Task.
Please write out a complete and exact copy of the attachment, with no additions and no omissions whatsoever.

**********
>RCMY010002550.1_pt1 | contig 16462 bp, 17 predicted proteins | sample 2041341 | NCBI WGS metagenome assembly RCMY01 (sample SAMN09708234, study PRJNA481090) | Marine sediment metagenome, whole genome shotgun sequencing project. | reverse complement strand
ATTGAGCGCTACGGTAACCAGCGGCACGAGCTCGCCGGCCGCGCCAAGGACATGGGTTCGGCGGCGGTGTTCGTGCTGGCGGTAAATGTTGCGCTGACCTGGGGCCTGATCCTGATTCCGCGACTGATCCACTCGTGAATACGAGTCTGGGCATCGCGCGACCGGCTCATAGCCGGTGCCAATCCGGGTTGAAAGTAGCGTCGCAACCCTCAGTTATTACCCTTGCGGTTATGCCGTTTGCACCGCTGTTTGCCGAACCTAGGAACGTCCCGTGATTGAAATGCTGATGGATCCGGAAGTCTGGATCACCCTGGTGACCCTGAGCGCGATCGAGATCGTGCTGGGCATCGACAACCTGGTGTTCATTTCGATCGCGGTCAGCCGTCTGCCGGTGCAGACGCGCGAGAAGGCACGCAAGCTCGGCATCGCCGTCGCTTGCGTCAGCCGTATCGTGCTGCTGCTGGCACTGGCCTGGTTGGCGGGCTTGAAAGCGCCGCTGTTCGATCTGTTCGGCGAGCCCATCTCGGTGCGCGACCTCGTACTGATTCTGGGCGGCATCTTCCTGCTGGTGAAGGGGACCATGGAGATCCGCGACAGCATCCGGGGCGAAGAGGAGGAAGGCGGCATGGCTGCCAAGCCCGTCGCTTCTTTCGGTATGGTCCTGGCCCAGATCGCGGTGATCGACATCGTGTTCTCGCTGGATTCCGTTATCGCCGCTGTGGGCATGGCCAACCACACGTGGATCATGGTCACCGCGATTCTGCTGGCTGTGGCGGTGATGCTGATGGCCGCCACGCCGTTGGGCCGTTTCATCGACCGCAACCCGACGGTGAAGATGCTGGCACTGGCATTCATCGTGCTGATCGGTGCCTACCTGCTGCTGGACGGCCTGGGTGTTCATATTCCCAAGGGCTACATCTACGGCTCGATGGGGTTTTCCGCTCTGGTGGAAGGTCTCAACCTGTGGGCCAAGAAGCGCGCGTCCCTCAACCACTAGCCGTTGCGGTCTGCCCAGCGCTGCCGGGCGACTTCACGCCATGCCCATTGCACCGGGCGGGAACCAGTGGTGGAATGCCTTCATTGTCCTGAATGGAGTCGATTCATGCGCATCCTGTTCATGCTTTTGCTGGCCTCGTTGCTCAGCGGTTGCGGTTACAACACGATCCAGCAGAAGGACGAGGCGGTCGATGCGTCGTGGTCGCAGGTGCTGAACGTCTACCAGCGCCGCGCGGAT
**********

>RCMY010002550.1_pt1 | contig 16462 bp, 17 predicted proteins | sample 2041341 | NCBI WGS metagenome assembly RCMY01 (sample SAMN09708234, study PRJNA481090) | Marine sediment metagenome, whole genome shotgun sequencing project. | reverse complement strand
ATTGAGCGCTACGGTAACCAGCGGCACGAGCTCGCCGGCCGCGCCAAGGACATGGGTTCGGCGGCGGTGTTCGTGCTGGCGGTAAATGTTGCGCTGACCTGGGGCCTGATCCTGATTCCGCGACTGATCCACTCGTGAATACGAGTCTGGGCATCGCGCGACCGGCTCATAGCCGGTGCCAATCCGGGTTGAAAGTAGCGTCGCAACCCTCAGTTATTACCCTTGCGGTTATGCCGTTTGCACCGCTGTTTGCCGAACCTAGGAACGTCCCGTGATTGAAATGCTGATGGATCCGGAAGTCTGGATCACCCTGGTGACCCTGAGCGCGATCGAGATCGTGCTGGGCATCGACAACCTGGTGTTCATTTCGATCGCGGTCAGCCGTCTGCCGGTGCAGACGCGCGAGAAGGCACGCAAGCTCGGCATCGCCGTCGCTTGCGTCAGCCGTATCGTGCTGCTGCTGGCACTGGCCTGGTTGGCGGGCTTGAAAGCGCCGCTGTTCGATCTGTTCGGCGAGCCCATCTCGGTGCGCGACCTCGTACTGATTCTGGGCGGCATCTTCCTGCTGGTGAAGGGGACCATGGAGATCCGCGACAGCATCCGGGGCGAAGAGGAGGAAGGCGGCATGGCTGCCAAGCCCGTCGCTTCTTTCGGTATGGTCCTGGCCCAGATCGCGGTGATCGACATCGTGTTCTCGCTGGATTCCGTTATCGCCGCTGTGGGCATGGCCAACCACACGTGGATCATGGTCACCGCGATTCTGCTGGCTGTGGCGGTGATGCTGATGGCCGCCACGCCGTTGGGCCGTTTCATCGACCGCAACCCGACGGTGAAGATGCTGGCACTGGCATTCATCGTGCTGATCGGTGCCTACCTGCTGCTGGACGGCCTGGGTGTTCATATTCCCAAGGGCTACATCTACGGCTCGATGGGGTTTTCCGCTCTGGTGGAAGGTCTCAACCTGTGGGCCAAGAAGCGCGCGTCCCTCAACCACTAGCCGTTGCGGTCTGCCCAGCGCTGCCGGGCGACTTCACGCCATGCCCATTGCACCGGGCGGGAACCAGTGGTGGAATGCCTTCATTGTCCTGAATGGAGTCGATTCATGCGCATCCTGTTCATGCTTTTGCTGGCCTCGTTGCTCAGCGGTTGCGGTTACAACACGATCCAGCAGAAGGACGAGGCGGTCGATGCGTCGTGGTCGCAGGTGCTGAACGTCTACCAGCGCCGCGCGGAT